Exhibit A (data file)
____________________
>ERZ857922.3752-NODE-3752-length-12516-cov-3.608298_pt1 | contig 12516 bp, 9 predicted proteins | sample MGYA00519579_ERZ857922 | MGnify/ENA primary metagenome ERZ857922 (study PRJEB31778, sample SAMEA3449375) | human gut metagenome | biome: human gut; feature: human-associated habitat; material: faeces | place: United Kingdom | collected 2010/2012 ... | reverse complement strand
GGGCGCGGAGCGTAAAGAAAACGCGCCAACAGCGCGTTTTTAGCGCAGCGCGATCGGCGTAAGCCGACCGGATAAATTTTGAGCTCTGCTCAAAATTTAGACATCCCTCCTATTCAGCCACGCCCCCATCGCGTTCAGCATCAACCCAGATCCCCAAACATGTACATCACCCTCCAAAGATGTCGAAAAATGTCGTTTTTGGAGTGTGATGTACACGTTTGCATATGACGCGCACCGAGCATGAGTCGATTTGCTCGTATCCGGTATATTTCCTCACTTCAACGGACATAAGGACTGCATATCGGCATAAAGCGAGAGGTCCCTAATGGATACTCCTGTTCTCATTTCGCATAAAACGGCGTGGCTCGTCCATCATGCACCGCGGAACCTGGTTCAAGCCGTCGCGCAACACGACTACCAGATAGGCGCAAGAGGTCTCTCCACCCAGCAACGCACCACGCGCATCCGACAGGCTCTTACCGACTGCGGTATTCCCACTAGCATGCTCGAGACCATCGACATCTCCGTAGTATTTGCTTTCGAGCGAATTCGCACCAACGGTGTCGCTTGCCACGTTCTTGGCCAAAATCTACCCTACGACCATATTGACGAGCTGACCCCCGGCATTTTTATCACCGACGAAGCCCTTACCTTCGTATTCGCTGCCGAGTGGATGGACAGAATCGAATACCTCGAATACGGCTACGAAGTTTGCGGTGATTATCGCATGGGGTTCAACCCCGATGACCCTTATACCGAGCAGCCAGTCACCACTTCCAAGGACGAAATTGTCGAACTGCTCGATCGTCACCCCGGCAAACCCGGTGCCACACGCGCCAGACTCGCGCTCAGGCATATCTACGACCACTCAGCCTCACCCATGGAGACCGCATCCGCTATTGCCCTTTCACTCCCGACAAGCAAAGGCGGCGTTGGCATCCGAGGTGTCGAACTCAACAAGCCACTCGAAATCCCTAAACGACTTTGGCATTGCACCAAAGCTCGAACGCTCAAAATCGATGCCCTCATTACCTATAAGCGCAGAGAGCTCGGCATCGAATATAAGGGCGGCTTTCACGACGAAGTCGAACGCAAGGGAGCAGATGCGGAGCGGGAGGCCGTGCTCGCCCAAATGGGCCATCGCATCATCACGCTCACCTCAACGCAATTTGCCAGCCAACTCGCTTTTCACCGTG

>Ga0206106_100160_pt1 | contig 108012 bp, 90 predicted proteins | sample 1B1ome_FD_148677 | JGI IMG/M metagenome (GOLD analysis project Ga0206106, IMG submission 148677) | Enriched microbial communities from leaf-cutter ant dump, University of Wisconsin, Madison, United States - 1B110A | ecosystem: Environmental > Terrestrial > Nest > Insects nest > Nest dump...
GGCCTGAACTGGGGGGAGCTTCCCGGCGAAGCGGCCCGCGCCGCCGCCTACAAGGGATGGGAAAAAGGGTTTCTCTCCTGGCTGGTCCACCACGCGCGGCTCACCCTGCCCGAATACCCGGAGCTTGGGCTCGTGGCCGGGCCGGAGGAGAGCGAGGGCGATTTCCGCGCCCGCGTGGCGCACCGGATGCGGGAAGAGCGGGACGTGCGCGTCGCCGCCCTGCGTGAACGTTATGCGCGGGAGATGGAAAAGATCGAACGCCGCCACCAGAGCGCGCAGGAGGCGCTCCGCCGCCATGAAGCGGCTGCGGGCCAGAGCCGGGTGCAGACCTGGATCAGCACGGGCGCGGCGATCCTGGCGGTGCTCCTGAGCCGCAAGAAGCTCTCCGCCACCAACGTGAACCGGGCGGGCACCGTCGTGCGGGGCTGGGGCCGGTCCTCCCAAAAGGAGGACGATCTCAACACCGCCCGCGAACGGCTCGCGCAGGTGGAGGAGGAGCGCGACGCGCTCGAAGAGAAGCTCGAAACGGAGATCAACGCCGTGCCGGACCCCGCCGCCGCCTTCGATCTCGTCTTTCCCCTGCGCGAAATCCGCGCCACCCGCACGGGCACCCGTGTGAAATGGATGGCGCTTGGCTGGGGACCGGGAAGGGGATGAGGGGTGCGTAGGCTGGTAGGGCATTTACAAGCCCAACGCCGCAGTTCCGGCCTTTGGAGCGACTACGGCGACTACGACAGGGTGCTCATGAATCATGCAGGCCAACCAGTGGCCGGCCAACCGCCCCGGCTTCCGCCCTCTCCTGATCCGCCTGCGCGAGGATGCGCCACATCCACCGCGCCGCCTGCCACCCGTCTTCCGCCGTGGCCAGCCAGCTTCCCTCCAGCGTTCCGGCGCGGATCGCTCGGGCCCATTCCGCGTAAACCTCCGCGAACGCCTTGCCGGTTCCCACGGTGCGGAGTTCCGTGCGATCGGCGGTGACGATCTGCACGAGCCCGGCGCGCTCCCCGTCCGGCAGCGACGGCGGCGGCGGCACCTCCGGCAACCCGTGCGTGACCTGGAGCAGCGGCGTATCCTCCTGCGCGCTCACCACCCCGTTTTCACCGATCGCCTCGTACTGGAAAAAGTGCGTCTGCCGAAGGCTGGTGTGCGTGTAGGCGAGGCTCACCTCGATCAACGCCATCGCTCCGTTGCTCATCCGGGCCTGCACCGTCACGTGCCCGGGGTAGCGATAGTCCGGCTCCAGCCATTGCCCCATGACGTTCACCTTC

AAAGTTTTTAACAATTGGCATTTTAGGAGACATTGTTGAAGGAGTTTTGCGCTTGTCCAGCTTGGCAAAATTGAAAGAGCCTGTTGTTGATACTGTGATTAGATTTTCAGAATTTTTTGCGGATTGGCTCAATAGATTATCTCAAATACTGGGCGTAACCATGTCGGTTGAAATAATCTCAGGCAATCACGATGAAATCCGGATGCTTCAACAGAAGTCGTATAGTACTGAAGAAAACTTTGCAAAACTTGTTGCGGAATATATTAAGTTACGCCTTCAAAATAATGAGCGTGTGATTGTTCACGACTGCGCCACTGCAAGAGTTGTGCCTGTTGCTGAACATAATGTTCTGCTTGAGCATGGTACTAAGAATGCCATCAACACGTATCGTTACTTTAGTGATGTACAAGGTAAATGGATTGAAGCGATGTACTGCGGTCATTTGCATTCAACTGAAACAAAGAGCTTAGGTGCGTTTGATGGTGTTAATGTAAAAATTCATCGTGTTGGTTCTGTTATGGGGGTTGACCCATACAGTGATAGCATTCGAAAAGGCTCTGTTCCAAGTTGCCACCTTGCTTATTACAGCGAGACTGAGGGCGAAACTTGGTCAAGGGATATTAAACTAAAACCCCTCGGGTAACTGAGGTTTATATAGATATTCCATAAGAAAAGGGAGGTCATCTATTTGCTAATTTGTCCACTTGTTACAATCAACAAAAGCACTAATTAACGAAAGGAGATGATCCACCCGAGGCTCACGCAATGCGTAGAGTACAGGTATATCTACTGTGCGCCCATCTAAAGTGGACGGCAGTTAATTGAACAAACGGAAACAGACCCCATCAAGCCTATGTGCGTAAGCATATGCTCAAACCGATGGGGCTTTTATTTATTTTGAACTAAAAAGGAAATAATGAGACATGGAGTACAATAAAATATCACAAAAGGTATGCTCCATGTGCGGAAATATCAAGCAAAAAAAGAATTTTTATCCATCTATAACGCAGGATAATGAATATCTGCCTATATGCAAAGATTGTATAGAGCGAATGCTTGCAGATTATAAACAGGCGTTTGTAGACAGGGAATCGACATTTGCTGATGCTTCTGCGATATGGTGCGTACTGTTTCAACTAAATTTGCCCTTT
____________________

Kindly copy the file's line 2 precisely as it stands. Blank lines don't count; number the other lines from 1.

GGGCGCGGAGCGTAAAGAAAACGCGCCAACAGCGCGTTTTTAGCGCAGCGCGATCGGCGTAAGCCGACCGGATAAATTTTGAGCTCTGCTCAAAATTTAGACATCCCTCCTATTCAGCCACGCCCCCATCGCGTTCAGCATCAACCCAGATCCCCAAACATGTACATCACCCTCCAAAGATGTCGAAAAATGTCGTTTTTGGAGTGTGATGTACACGTTTGCATATGACGCGCACCGAGCATGAGTCGATTTGCTCGTATCCGGTATATTTCCTCACTTCAACGGACATAAGGACTGCATATCGGCATAAAGCGAGAGGTCCCTAATGGATACTCCTGTTCTCATTTCGCATAAAACGGCGTGGCTCGTCCATCATGCACCGCGGAACCTGGTTCAAGCCGTCGCGCAACACGACTACCAGATAGGCGCAAGAGGTCTCTCCACCCAGCAACGCACCACGCGCATCCGACAGGCTCTTACCGACTGCGGTATTCCCACTAGCATGCTCGAGACCATCGACATCTCCGTAGTATTTGCTTTCGAGCGAATTCGCACCAACGGTGTCGCTTGCCACGTTCTTGGCCAAAATCTACCCTACGACCATATTGACGAGCTGACCCCCGGCATTTTTATCACCGACGAAGCCCTTACCTTCGTATTCGCTGCCGAGTGGATGGACAGAATCGAATACCTCGAATACGGCTACGAAGTTTGCGGTGATTATCGCATGGGGTTCAACCCCGATGACCCTTATACCGAGCAGCCAGTCACCACTTCCAAGGACGAAATTGTCGAACTGCTCGATCGTCACCCCGGCAAACCCGGTGCCACACGCGCCAGACTCGCGCTCAGGCATATCTACGACCACTCAGCCTCACCCATGGAGACCGCATCCGCTATTGCCCTTTCACTCCCGACAAGCAAAGGCGGCGTTGGCATCCGAGGTGTCGAACTCAACAAGCCACTCGAAATCCCTAAACGACTTTGGCATTGCACCAAAGCTCGAACGCTCAAAATCGATGCCCTCATTACCTATAAGCGCAGAGAGCTCGGCATCGAATATAAGGGCGGCTTTCACGACGAAGTCGAACGCAAGGGAGCAGATGCGGAGCGGGAGGCCGTGCTCGCCCAAATGGGCCATCGCATCATCACGCTCACCTCAACGCAATTTGCCAGCCAACTCGCTTTTCACCGTG